Paleoclimate reconstructions of western North American snow droughts during the last millennium
Mountain snowpacks provide essential water supply for human populations and ecosystems in the western United States. Warmer temperatures and changing precipitation patterns will continue to alter both the quantity and persistence of snow over coming decades, yet snowpack observations are limited and forecasts contain considerable uncertainty. Likewise, the utility of snowpack projections may be greatly limited by significant internal climate variability. Here we compare a new spatial reconstruction of Snow Water Equivalent for the mountains of western North America covering the period 1400 to 1980 with downscaled SWE estimates from last millennium general circulation models. Both models and data reveal the spatial fingerprint of large-scale ocean-atmosphere variability on the space-time patterns of snowpack anomalies. We characterize internal and forced variability in both models and our paleoclimate reconstruction, and use this novel 600 yr record to evaluate the extent to which simulations are able to capture temporal, spatial, and spectral properties of snowpack variability and change in western North America.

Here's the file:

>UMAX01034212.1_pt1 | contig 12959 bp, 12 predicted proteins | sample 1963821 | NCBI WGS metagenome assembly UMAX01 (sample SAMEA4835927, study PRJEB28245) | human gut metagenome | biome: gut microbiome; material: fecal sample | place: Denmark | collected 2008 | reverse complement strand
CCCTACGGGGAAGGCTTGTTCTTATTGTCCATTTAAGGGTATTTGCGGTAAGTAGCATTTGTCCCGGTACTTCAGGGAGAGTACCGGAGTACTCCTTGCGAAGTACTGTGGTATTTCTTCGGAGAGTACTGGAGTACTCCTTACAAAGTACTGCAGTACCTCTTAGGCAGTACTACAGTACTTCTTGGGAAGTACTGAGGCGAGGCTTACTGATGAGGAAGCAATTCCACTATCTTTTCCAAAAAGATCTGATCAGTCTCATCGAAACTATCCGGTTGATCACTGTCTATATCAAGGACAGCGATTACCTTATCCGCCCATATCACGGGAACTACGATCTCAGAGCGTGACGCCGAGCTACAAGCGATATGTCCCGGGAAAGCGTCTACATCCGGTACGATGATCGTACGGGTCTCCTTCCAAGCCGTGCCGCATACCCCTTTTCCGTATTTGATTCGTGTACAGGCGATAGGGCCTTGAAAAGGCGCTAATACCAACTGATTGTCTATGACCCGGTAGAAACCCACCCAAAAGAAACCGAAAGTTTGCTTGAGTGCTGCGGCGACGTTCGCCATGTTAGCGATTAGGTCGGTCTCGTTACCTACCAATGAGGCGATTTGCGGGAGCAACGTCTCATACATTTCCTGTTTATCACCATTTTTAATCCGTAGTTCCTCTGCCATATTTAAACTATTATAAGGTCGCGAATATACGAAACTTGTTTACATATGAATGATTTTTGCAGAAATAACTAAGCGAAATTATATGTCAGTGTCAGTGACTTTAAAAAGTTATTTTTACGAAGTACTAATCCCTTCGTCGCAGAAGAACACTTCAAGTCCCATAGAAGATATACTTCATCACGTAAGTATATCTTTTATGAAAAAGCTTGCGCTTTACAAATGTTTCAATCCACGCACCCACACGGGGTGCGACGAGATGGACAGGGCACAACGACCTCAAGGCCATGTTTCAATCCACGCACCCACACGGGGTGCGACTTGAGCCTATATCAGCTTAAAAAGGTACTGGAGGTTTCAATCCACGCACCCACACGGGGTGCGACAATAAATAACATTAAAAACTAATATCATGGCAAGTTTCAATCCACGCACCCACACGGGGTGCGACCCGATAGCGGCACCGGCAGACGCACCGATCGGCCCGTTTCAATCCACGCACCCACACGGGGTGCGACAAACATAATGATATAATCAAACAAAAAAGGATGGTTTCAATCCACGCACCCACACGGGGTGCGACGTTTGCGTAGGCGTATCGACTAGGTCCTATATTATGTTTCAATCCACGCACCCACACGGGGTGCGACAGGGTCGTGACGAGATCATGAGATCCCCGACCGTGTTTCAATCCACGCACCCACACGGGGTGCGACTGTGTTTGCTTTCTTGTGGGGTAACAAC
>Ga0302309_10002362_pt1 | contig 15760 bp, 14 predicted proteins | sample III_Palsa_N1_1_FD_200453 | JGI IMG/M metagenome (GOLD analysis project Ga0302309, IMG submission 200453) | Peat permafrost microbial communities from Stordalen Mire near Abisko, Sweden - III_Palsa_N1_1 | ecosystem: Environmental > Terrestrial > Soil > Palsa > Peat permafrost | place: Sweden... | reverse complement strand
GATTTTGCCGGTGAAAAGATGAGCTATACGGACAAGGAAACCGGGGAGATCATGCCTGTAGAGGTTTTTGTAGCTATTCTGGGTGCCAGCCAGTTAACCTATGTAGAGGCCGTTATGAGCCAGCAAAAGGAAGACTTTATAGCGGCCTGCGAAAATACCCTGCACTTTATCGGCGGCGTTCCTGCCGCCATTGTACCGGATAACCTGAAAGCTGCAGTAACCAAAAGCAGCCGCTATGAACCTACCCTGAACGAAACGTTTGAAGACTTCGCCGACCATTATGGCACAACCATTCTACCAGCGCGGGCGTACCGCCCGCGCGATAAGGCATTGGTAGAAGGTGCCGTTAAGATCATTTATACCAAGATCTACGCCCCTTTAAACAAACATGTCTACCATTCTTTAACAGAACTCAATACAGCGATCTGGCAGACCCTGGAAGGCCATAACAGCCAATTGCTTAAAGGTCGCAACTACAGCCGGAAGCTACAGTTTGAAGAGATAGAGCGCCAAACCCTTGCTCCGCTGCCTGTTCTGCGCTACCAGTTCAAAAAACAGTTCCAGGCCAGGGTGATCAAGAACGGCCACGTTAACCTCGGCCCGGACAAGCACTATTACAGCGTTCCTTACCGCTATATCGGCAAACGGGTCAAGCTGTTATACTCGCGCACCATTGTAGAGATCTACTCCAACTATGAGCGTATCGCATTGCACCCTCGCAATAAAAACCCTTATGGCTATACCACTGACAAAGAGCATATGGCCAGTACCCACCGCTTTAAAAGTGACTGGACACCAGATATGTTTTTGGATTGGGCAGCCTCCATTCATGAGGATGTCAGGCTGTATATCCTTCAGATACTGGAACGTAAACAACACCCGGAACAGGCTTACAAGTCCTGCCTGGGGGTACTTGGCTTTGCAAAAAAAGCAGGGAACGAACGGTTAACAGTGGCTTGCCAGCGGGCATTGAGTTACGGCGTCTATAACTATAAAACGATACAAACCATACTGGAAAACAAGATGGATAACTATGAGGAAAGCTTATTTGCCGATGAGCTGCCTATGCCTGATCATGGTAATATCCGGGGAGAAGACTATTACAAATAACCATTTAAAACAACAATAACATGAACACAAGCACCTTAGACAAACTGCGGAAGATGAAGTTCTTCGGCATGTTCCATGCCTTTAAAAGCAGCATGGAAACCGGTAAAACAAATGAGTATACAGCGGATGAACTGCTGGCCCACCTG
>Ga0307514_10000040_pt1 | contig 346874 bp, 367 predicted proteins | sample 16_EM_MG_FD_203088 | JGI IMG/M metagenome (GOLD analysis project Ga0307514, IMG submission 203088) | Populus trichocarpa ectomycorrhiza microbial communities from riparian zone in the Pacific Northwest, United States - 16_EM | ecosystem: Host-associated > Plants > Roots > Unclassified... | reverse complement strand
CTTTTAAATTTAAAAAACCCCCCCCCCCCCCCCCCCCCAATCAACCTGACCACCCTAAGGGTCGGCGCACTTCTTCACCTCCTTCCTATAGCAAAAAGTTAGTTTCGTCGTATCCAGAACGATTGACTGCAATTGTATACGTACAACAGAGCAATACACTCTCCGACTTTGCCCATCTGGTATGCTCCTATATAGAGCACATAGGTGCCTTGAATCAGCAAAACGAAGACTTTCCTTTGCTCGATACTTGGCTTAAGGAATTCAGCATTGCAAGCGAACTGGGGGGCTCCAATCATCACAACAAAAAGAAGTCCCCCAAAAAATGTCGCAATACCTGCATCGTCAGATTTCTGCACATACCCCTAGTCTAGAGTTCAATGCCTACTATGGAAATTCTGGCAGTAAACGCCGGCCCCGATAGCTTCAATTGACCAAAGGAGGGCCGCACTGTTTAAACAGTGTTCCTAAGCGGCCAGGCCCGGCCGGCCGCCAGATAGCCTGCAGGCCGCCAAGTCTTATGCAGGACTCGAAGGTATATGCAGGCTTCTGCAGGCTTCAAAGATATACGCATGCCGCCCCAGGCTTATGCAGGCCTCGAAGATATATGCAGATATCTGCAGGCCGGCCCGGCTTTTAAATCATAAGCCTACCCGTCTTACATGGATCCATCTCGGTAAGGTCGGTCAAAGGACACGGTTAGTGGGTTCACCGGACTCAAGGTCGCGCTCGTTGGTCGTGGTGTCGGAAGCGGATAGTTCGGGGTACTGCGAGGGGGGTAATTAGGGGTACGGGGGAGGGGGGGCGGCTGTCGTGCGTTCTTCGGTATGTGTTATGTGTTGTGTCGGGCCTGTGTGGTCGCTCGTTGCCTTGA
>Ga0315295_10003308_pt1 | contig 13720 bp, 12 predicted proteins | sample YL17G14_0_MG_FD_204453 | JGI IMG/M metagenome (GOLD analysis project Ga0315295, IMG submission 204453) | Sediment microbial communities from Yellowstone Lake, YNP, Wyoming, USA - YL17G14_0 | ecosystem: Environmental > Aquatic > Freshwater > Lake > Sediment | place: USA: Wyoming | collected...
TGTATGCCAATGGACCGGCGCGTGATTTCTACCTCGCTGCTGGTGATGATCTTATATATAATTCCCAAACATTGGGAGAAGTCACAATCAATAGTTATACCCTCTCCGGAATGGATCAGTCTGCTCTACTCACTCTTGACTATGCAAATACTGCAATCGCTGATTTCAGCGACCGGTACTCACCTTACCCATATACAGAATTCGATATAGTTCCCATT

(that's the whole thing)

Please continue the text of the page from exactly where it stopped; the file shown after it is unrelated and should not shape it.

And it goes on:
Kevin Anchukaitis is Professor of Earth Systems Geography at the University of Arizona and a researcher at the Laboratory of Tree-Ring Research. He uses an array of techniques to develop and interpret evidence for past, present, and future climate dynamics across a range of temporal and spatial scales, from local to global and interannual to millennial. These include dendroclimatology, climate field reconstruction and spatiotemporal data analysis, stable isotope geochemistry, proxy system modeling, and the integration of paleoclimate data with climate model simulations. His research program includes extensive fieldwork throughout Asia and the Americas.